Poster C67, Sunday, March 25, 1:00-3:00 pm, Exhibit Hall C
Effect of Congruency Between Encoding and Retrieval on Associative Retrieval
Courtney R. Gray1, M. Andrew Rowley2, Kayla McGraw2, Alexandra P. Giglio2, Joanna M. Salerno2, Amy A. Overman2, Nancy A. Dennis1; 1The Pennsylvania State University, 2Elon University
Healthy aging is associated with decline across a wide range of cognitive functions, most notably a deficit in associative memory. While this deficit is assume to be ubiquitous across different types of associations, recent evidence from our lab suggests that older adults may show less impairment for item-item compared to item-context associations. Additionally, our past research has shown that congruency between encoding and retrieval is also a critical factor in accounting for age differences in associative memory. In line with our past work, the current experiment compared memory for both item-item and item-context pairs using the same categories of objects across conditions. Importantly, manner of presentation during retrieval was manipulated so that pairs were presented in a manner that was either congruent or incongruent with their presentation during encoding. In line with recent neuroimaging evidence showing that different types of associations are processed by different MTL subregions, we found that congruent and incongruent associative retrieval are supported by differential recruitment across regions including the prefrontal cortex, MTL and visual cortex. As such, results suggest that the manner of presentation influences neural processes supporting associative memory. Results advance our understanding of the mechanisms supporting associative deficits in aging, as well as processes underlying different types of associative retrieval in young adults.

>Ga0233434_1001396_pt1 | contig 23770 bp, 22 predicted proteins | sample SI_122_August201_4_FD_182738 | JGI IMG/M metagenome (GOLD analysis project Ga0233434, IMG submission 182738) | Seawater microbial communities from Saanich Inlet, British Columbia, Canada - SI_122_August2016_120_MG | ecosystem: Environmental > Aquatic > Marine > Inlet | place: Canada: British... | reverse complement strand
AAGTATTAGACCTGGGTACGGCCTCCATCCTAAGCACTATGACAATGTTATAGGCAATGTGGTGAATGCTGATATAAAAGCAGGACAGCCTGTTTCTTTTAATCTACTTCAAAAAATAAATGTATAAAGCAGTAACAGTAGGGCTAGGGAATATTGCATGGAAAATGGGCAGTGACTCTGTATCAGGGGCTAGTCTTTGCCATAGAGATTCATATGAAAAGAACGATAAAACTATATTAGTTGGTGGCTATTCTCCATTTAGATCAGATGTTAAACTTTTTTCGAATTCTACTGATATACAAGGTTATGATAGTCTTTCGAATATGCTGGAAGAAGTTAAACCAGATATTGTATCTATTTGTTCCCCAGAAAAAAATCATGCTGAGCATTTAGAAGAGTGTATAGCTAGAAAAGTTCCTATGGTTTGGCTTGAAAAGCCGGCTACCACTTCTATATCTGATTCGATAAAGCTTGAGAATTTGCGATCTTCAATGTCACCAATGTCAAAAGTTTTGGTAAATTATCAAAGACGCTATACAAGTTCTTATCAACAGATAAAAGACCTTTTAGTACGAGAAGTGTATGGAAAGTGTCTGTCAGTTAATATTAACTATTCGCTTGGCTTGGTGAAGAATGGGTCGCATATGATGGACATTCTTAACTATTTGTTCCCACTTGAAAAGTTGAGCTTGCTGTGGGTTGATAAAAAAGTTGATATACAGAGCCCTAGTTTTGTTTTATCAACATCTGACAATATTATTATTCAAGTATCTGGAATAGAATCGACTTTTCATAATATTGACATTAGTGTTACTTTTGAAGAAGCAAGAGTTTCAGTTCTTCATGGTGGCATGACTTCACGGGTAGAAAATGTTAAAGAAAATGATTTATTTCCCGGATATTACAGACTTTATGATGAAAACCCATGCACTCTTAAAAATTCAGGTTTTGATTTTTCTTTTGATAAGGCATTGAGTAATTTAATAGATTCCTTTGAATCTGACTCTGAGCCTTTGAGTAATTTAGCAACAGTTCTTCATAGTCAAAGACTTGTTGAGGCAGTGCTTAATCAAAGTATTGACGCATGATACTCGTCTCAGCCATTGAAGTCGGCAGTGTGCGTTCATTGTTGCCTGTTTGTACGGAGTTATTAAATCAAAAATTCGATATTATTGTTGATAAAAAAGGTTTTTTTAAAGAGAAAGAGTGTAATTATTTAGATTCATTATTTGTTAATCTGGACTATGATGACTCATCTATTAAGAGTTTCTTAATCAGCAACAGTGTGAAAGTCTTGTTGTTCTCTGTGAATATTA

Topic Area: LONG-TERM MEMORY: Episodic